After 20 years in the military, including a dozen as a helicopter pilot, Brandon Phillips has landed in the classroom as a teacher.
Following his retirement from the Army, Phillips found the inspiration for his next career through his volunteer work with the youth group at his church and as a Boy Scouts leader.
“I just realized that working with kids was a good fit for me,” Phillips said.
After student-teaching in Chatham County last year and earning his early childhood education certification in January, Phillips was hired as a fourth-grade teacher at Springfield Elementary School. He was one of 24 teachers to attend Monday’s orientation for new employees of the Effingham County School District.
“I talked to one (new teacher) earlier who said she couldn’t sleep all night — woke up at 4 o’clock just excited about the school year,” said Superintendent Randy Shearouse. “I’ve been at it for 24 years, but I still get excited about the first day of school.”
Phillips welcomes the opportunity to teach in Effingham County, where his wife works and his children attend school. The family settled in Effingham while Phillips served the final nine years of his military career at Hunter Army Airfield.
Phillips has a half-year of teaching experience under his belt after being hired midway through the 2011-12 year to teach third grade at West Chatham Elementary, but he can’t wait for his first full year as a teacher.
“It’s going to be awesome,” he said.
New teacher Emilee Roberts is also right at home, having grown up in Effingham County.
Roberts will teach 12th-grade English and an SAT prep course at Effingham County High School, where she attended her first two years of high school.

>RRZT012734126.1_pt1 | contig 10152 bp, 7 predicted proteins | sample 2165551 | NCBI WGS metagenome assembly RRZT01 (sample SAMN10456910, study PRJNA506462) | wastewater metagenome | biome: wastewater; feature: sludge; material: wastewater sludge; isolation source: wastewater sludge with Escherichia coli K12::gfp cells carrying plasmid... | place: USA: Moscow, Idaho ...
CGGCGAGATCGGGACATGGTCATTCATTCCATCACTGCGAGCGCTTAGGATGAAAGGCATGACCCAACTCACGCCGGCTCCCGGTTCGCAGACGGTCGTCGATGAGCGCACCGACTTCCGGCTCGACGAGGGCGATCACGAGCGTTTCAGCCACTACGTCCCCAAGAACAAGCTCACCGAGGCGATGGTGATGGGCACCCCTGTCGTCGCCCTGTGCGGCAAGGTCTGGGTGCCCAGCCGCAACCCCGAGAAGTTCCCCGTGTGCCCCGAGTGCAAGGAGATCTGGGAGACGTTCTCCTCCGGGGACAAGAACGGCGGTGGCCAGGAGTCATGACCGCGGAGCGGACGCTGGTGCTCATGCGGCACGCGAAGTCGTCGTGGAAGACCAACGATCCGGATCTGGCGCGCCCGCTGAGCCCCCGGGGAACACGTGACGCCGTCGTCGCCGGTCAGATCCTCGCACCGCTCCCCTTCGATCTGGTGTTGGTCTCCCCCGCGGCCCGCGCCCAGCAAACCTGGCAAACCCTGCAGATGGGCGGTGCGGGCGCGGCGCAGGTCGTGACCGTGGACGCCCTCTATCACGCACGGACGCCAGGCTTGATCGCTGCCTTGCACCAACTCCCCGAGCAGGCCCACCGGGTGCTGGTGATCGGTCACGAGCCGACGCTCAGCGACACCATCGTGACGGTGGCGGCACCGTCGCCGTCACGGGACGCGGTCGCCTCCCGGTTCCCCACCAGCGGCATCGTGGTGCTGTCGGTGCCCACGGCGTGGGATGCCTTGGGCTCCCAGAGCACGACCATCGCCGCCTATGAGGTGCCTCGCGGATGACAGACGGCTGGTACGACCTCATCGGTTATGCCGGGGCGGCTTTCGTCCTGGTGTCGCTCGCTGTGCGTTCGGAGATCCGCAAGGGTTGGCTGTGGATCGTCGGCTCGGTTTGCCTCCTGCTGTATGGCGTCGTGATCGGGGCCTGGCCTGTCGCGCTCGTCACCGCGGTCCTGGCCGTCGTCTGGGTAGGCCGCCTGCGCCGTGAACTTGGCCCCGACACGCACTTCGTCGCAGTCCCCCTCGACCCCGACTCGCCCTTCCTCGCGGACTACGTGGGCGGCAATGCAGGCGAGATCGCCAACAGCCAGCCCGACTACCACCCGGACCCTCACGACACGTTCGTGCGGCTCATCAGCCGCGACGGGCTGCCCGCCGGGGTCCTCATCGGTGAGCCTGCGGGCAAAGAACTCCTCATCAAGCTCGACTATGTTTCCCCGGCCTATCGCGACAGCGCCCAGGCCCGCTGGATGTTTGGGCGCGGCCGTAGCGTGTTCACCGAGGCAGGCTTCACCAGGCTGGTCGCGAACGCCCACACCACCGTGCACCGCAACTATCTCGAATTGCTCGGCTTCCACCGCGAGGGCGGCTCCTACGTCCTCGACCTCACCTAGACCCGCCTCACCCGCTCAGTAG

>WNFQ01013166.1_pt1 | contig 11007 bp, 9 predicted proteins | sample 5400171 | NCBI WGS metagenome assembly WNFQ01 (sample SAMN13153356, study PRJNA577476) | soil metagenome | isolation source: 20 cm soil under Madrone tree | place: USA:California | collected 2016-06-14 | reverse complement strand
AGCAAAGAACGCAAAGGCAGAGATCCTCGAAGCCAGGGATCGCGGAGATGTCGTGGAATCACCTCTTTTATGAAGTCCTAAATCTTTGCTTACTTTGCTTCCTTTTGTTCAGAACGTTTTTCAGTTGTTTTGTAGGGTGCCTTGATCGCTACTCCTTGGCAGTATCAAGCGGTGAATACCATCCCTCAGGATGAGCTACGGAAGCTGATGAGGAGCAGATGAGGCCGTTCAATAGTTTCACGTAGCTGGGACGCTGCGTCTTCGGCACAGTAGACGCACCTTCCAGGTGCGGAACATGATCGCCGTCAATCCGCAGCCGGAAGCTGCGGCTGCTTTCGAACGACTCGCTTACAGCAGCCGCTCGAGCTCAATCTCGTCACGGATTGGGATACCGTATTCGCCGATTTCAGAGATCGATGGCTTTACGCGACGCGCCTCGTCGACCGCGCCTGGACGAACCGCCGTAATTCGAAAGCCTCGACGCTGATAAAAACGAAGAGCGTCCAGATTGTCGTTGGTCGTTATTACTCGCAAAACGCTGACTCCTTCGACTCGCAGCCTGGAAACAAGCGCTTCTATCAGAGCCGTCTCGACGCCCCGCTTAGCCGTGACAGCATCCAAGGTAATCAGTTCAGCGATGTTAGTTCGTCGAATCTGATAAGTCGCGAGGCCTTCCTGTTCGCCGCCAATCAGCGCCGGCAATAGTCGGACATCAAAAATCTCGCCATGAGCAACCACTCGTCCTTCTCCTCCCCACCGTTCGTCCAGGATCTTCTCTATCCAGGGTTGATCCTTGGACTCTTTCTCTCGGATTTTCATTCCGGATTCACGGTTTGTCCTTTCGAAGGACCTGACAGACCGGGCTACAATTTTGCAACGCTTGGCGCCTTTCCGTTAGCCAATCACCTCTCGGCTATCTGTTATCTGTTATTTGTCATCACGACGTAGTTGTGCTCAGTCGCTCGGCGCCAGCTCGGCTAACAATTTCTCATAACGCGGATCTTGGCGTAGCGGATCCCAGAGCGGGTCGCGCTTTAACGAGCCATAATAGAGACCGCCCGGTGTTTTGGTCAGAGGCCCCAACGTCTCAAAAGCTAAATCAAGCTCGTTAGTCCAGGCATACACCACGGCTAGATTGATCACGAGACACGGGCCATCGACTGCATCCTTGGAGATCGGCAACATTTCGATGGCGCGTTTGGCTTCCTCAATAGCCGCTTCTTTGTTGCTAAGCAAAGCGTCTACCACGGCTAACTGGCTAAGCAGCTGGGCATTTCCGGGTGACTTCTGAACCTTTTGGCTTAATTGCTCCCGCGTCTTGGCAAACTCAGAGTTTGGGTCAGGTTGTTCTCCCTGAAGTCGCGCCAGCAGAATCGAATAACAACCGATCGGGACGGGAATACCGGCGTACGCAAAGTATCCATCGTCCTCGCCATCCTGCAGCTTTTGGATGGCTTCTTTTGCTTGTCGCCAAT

“Things change but the tradition remains the same, which is great,” said Roberts, who transferred to South Effingham High for her final two years of high school and graduated in 1998.
Roberts had already worked in education with Junior Achievement, a non-profit organization that uses hands-on programs to teach students about finance, workforce readiness and entrepreneurship. However, she felt that becoming a full-time teacher would allow her to “be in the frontlines, to make a bigger difference.”
“I feel very strongly about preparing kids to enter the workforce in whatever area they go into, whether it is through college or through tech prep, so it’s a good fit for me,” Roberts said.
The orientation was for all new school district employees, including paraprofessionals, nurses and office assistants. They each received an employee handbook and participated in seminars on technology, curriculum and instruction, assessment, energy management and employee benefits.
The school district has had to cut or not fill some teaching positions in recent years due to budget constraints. However, Shearouse said more teachers retired this year than in previous years, enabling the school district to hire 24 new teachers for 2012-13.
“We had several retirees say, ‘You know, I have my 30 years, I’m going to make an opportunity for other folks,’” Shearouse said. “I know these new teachers certainly are very appreciative of that new opportunity they have.”